China’s State IP Office (SIPO) has conducted a survey of domestic patent owners each year since 2008, polling its customers on their current practices and future plans when it comes to patent prosecution, enforcement and utilisation. This year, SIPO decided to release the results publicly for the first time. The results reveal that patent owning organisations in China are becoming more willing to enforce their patents through both administrative measures and the courts. In fact, the only dispute resolution mechanism that is becoming less popular over time is negotiated settlement.
About 9,000 respondents participated in the study, with upwards of 80% coming from the corporate world, and the remainder represented by universities, research organisations and inventors. The survey covered a lot of ground (you can read the full Chinese-language version here) but I would like to focus on the sections that covered enforcement, a few of which were helpfully translated into English by DEQI Intellectual Property Law Corporation.
When asked what measures they have taken in the past upon discovering infringement of their patents, 38% said that they have taken no measures at all up to this point. A further 26% have gone no further than dispatching a demand letter. That means about 65% of those surveyed have never taken action through either the relatively fast and low-cost administrative enforcement system, or the more involved litigation process. It’s a good reminder that while the volume of patent litigation in China is large and growing, only a fraction of companies with an infringement grievance have ever dipped their toes in the water.
When SIPO asks Chinese corporates what steps they hope or expect to take in the future, the message is clear - they prefer administrative enforcement:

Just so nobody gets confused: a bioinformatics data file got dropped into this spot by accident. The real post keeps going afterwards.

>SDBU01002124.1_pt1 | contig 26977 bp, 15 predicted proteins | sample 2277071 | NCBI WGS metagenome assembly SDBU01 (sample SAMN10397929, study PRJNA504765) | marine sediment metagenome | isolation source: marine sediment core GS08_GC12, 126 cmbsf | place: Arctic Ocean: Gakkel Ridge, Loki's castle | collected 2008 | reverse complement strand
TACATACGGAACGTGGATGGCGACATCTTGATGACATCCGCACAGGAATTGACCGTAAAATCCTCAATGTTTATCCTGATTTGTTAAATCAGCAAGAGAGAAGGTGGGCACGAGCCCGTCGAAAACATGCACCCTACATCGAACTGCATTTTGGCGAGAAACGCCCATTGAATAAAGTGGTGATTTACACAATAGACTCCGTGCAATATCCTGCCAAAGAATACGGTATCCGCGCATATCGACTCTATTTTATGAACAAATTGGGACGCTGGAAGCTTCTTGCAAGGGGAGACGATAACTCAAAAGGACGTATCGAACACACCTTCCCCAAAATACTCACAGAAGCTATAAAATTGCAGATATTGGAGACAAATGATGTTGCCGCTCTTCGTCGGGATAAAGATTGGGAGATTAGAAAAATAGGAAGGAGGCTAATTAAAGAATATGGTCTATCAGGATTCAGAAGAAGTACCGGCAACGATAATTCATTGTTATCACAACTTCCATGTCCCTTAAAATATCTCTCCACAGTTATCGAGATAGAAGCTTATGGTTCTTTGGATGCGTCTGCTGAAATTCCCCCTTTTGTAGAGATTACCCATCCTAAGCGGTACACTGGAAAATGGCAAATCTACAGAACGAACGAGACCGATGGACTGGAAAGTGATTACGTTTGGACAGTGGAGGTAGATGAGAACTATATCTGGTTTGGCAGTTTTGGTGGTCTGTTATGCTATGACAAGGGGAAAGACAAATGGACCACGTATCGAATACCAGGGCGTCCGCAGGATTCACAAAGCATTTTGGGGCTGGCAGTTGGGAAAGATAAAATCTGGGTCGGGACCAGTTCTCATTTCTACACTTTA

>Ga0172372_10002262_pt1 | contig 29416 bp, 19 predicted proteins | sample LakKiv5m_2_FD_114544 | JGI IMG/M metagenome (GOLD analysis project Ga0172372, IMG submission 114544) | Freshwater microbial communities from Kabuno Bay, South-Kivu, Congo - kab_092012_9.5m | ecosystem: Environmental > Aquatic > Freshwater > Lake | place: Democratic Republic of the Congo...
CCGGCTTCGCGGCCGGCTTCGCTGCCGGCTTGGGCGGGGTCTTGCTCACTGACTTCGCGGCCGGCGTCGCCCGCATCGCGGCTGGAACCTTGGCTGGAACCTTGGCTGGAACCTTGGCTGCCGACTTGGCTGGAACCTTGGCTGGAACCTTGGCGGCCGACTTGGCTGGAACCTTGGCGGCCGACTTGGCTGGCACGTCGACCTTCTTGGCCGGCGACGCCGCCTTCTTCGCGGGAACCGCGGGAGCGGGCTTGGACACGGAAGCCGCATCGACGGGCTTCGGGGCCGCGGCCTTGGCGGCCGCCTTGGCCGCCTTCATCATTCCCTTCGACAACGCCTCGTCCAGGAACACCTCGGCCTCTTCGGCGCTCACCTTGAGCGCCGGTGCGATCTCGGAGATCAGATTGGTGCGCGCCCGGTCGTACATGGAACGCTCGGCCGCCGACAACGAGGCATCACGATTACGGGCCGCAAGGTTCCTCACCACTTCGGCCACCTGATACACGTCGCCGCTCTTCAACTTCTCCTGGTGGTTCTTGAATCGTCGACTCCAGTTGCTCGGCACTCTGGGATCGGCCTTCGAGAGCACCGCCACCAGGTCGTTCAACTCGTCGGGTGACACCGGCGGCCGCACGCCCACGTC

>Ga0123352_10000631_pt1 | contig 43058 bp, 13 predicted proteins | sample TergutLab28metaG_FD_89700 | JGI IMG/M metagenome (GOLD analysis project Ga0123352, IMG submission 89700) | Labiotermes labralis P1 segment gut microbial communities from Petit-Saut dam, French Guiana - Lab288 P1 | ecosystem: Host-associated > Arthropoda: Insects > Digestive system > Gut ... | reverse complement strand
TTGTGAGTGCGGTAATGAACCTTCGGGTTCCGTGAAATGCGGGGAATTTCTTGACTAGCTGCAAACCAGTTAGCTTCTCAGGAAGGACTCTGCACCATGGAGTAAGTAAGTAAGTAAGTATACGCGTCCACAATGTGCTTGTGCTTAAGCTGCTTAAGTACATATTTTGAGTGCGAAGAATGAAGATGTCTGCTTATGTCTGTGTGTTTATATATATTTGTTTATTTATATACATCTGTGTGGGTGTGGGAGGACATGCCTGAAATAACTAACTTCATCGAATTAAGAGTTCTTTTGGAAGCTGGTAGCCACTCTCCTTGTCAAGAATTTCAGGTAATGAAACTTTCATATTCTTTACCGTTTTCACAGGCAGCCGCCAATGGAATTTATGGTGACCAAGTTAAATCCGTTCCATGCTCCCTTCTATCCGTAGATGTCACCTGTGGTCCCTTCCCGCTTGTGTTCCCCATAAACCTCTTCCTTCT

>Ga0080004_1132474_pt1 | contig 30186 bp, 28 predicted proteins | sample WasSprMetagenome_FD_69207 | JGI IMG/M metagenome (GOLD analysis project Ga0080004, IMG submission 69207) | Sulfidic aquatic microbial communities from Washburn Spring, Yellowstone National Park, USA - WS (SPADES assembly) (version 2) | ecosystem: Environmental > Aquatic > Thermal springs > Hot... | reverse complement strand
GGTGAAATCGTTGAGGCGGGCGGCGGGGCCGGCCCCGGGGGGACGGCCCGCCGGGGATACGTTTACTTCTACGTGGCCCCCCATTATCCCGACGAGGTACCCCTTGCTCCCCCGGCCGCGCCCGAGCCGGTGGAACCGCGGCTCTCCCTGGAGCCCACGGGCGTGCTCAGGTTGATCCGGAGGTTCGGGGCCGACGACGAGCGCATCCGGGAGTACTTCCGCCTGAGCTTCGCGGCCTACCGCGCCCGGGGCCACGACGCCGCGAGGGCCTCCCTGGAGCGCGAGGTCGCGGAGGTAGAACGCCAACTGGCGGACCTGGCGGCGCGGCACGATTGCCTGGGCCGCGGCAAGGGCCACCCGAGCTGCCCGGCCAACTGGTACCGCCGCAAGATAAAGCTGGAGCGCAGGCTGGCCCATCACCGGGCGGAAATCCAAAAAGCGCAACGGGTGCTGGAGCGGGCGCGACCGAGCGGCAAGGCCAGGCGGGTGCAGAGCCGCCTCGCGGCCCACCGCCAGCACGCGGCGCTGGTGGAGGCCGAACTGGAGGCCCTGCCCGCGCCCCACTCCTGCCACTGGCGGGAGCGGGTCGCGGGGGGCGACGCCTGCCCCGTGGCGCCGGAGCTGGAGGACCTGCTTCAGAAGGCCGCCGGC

Enforcement measures patent owners hope to take, 2011-2014
|Administrative complaint to patent authority||44%||43%||49%||46%|
|Patent office acting on its own initiative||61%||60%||54%||60%|
|Civil court lawsuit||19%||16%||22%||24%|
Given the option to tick as many choices as they wanted when outlining their future plans, just 23% of corporates included patent litigation. 44%, however, hope to act through an administrative proceeding in the near future. This is a big difference between local and foreign companies; the latter often worry that expanded SIPO enforcement authority comes at the expense of the court system. With high-profile examples like Apple’s tussle at the Beijing IP Office in the headlines this year, this issue can be expected to garner even more attention. Interestingly, the greatest number of respondents (60%) expressed a wish for the patent office to carry out more enforcement on its own initiative. This may sound attractive to some, but those Chinese companies whose businesses are truly built on IP assets are unlikely to rely on SIPO alone to protect them.
Perhaps the most striking trend we can see when we look at the last four years of surveys is that as the rate of patent enforcement advances overall, all the methods of dispute resolution are getting more popular – with the notable exception of negotiated settlement. When SIPO ran this survey in 2011, 40% of patent owners said they hoped to resolve future disputes through negotiations. But while demand for administrative and civil actions has stayed level or increased, steadily fewer patent owners have expressed a desire to resolve patent disputes through settlement – last year the figure was down to 26%, meaning it was only slightly more palatable than litigation at 24%.
Perhaps this is a gesture of confidence in the litigation system. Through their own experience or by observing the developments in their industry, many companies may have noticed that civil patent litigation in China can be quite friendly to patent owners – last year in the Beijing IP Court, for example, plaintiffs won at first instance about 72% of the time. It could also be that negotiating with infringers is getting harder. As a greater number of companies begin to approach IP in a mature way, patent owners can expect to come across tougher negotiating stances. Potential defendents may realise, for example, that even if infringement is proven, the plaintiff could have a hard time recouping the cost of litigation through damages. Perhaps it is a little of both, and there are surely numerous other factors at play. China is often touted as a huge potential growth market for patent licensing, but reaching a settlement deal with an infringer may be tougher than ever.